15 of the subjects chose to leave a comment on the last "page" of the program. These comments ranged from specific opinions on how the layout was designed to very general remarks on the use of CBI.

Some of the comments concerned the fact that the subjects did not receive any feedback concerning the correctness of their answers. In an instructional material with tests this is probably a good idea, but in the test phase of this study it would probably have interfered with the objective to measure the outcome of the learning phase.

There were comments on the fact that some of the subjects experienced problems reading from the computer screen as compared to from paper. This is an opinion that has to be taken into account when designing CBI-material. In this study however there is no testing on how this effects learning. For a deeper view on this issue see [Bailey, 1989].

Due to insufficient testing there appeared an error in the text files containing the answers for the first 12 subjects. This error consisted of a loss of some of the motivations and comments the subjects gave as an explanation to their answers and in the end of the program. The loss appeared when the comments were longer than 255 characters long (including spaces), and if the subjects motivations were longer the 256th character and forward were lost. After this error was detected the program was corrected and the rest of the subjects’ motivations were saved completely. My estimation, from viewing the data and being in the room when the subjects took the test, is that motivations from 4 subjects were cut short. That is, not all of the 12 subjects, that did the test before the fault was corrected, gave motivations and/or comments that long.

9. Discussion and Future Research

One question that needs to be raised is whether it is possible at all to figure out how people learn. This is connected to if it is, at all, possible to have a science about the mind. Is it possible to observe the mind?

In this thesis I neither solve this problem nor even try to do it. But this discussion is important to have in mind when conducting research about learning. Otherwise it is easy to draw hasted conclusions.

Another note that has to be made is that this study had too few subjects to draw any concrete conclusions. However, it made for a number of interesting results that are to be looked into in future studies.

One interesting result reported on in the previous chapter is that the analogue group seemed to understand the abstract problem better than the other two groups. This taken together with their low estimations on how certain they were of their answers, compared to the other groups, is rather fascinating.

One hypotheses is that the analogue group has a deeper understanding of the principle but when presented with a presentation of the problem they have never seen before they feel uncertain. This however does not explain why the animated group did not have the same low estimation of certainty.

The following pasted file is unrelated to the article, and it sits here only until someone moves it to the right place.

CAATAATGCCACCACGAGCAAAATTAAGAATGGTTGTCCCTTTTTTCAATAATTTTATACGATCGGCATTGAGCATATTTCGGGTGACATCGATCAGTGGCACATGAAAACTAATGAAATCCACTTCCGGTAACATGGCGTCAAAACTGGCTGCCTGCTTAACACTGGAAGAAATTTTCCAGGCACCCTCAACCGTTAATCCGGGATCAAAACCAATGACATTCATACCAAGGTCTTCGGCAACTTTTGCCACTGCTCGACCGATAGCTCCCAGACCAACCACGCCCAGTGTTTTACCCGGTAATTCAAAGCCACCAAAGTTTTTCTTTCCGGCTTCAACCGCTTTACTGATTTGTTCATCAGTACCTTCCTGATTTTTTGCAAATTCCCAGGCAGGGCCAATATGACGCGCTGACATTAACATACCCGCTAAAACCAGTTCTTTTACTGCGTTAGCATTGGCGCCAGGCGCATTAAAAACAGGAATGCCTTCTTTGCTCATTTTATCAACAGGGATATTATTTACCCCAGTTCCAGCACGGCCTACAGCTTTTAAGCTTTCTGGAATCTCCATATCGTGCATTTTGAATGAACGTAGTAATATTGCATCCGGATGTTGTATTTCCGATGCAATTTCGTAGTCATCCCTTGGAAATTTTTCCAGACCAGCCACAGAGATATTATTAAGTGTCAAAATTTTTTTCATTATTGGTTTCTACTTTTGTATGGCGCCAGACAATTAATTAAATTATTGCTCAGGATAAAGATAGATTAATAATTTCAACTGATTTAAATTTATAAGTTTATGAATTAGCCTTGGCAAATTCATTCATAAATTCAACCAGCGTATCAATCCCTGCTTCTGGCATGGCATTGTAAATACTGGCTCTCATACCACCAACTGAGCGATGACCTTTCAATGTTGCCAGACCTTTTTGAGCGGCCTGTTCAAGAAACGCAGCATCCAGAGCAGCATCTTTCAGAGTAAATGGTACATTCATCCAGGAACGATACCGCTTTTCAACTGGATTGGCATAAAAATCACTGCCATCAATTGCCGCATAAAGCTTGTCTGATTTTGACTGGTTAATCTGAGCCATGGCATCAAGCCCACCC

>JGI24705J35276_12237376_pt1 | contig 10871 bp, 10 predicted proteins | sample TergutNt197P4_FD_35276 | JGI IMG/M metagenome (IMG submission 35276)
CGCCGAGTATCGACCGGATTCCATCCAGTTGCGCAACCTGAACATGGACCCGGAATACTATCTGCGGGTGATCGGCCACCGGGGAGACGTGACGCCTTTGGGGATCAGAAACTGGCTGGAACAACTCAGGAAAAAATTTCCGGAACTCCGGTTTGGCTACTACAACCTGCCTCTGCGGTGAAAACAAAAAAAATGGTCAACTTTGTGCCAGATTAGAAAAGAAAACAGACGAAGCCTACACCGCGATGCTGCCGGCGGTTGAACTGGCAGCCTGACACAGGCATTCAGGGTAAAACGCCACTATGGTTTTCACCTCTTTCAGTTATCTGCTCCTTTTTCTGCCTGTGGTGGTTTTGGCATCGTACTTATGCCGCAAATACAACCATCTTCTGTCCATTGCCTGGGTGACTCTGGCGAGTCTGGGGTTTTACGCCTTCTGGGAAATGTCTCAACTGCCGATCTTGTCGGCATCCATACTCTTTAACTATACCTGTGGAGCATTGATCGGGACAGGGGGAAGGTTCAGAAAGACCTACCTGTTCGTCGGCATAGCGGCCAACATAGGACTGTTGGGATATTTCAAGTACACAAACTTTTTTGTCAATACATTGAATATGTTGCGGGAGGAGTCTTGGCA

It is reasonable to assume that the analogue and the animated groups should outperform the abstract group on the balloon questions. This because they are more familiar to the presentation of the problem. But following this line of reasoning the abstract group should outperform the analogue and animated groups on the abstract questions. This did not happen. This could be because the abstract question was too hard (small amount of correct answers), but this does not explain why the analogue group outperformed both the other groups on those questions.

The reason to have the grass questions was that it would be a different presentation format for all the groups. If any group would have had a better score on that first question I believe it would have been a reason to believe that its presentation format made for a better and deeper understanding of the principle of equivalence. This did not happen, but this does not say that there are no differences between the presentation formats. More research is needed to sort these questions out.

The use of a computer, as contrary to paper, in this kind of study shows promise to be efficient. In this study there were the above mentioned problem with comments cut short, but apart from that the approach seems to work well. The program used in this study was rather crude and could be improved in many ways. For example, the answers could be loaded directly into a database and some of the correcting could be done automatically.

There are plans to go on with these issues regarding presentational formats in future studies. These studies are planned to be performed both at the department of physics at Stockholm University (where this study was conducted) and in an elementary school. This to see if there are any differences in learning from different presentational formats in different age groups.

Co-operation with teachers at Bredbyskolan has been introduced and the plans are to perform a study in the fall of 1997.

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  1. This thesis corresponds to twenty full time working weeks.
  2. World is here used in the widest sense of the word, including imaginary and/or made up worlds.
  3. Intelligent, as in human intelligence. I here use the word without a more precise definition. The discussion about what is intelligent and what is not is left as an assignment for the reader.
  4. In fact it is the other way around. The analogue illustration is a snapshot from the animation, with the two arrows depicting acceleration (A) and velocity (v) added.
  5. For a detailed description see the screen shots with included translations in Appendix A.
  6. ANOVA is a standard statistical function in behavioural science. "p" stands for probability.
  7. To view the actual questions refer to Appendix A.
  8. For a discussion on this result see the next chapter.
  9. For scale and meaning of end values see Appendix A.